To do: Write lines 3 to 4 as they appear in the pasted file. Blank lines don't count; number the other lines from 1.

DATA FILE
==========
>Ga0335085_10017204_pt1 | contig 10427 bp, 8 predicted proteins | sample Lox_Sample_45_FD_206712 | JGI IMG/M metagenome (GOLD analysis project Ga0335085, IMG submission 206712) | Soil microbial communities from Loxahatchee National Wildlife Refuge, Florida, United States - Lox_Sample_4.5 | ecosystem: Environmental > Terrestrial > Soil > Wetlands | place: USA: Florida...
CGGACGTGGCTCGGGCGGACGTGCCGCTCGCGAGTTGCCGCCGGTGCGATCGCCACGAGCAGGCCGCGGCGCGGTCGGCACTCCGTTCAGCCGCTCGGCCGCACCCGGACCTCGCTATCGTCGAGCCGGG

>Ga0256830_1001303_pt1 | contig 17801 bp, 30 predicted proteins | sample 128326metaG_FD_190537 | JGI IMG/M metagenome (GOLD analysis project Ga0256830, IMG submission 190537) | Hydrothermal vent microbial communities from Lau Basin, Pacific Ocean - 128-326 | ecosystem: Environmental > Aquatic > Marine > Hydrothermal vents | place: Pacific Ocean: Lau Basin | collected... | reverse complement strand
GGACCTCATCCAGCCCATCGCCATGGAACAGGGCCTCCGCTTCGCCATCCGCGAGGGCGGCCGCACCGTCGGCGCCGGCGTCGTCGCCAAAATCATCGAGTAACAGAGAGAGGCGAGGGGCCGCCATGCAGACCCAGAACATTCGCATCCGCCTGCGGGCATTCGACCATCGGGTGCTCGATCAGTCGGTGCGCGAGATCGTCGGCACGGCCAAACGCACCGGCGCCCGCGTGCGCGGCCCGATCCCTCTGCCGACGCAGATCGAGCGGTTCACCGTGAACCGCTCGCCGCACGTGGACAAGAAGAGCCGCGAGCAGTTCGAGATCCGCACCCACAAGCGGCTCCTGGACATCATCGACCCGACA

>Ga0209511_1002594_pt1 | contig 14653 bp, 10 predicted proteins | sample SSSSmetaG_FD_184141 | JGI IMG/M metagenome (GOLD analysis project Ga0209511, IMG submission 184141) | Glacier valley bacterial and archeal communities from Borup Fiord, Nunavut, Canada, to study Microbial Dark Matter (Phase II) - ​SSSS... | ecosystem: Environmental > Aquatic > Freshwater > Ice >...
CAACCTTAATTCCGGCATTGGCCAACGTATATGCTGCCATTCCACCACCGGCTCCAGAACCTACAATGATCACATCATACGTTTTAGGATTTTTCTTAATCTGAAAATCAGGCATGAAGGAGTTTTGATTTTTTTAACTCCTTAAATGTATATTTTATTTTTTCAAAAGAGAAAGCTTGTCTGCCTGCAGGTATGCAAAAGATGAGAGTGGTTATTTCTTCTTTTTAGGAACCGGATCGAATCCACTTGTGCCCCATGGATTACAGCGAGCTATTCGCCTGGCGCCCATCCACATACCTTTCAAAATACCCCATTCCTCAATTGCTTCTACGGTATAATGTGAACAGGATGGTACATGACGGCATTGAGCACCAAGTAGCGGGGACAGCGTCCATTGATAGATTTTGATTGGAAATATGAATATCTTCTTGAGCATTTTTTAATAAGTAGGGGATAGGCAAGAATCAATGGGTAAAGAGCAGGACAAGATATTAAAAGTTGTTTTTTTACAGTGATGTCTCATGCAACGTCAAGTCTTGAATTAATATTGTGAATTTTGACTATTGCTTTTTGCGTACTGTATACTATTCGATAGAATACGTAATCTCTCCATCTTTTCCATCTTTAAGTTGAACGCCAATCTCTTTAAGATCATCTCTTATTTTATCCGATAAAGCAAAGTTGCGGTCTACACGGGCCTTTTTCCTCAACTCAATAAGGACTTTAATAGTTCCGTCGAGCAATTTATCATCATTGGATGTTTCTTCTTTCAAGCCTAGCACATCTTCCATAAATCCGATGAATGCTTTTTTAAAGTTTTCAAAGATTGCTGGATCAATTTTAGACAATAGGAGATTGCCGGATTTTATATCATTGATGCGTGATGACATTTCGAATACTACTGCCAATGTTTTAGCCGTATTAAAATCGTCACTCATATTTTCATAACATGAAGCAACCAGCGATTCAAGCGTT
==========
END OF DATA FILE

>Ga0256830_1001303_pt1 | contig 17801 bp, 30 predicted proteins | sample 128326metaG_FD_190537 | JGI IMG/M metagenome (GOLD analysis project Ga0256830, IMG submission 190537) | Hydrothermal vent microbial communities from Lau Basin, Pacific Ocean - 128-326 | ecosystem: Environmental > Aquatic > Marine > Hydrothermal vents | place: Pacific Ocean: Lau Basin | collected... | reverse complement strand
GGACCTCATCCAGCCCATCGCCATGGAACAGGGCCTCCGCTTCGCCATCCGCGAGGGCGGCCGCACCGTCGGCGCCGGCGTCGTCGCCAAAATCATCGAGTAACAGAGAGAGGCGAGGGGCCGCCATGCAGACCCAGAACATTCGCATCCGCCTGCGGGCATTCGACCATCGGGTGCTCGATCAGTCGGTGCGCGAGATCGTCGGCACGGCCAAACGCACCGGCGCCCGCGTGCGCGGCCCGATCCCTCTGCCGACGCAGATCGAGCGGTTCACCGTGAACCGCTCGCCGCACGTGGACAAGAAGAGCCGCGAGCAGTTCGAGATCCGCACCCACAAGCGGCTCCTGGACATCATCGACCCGACA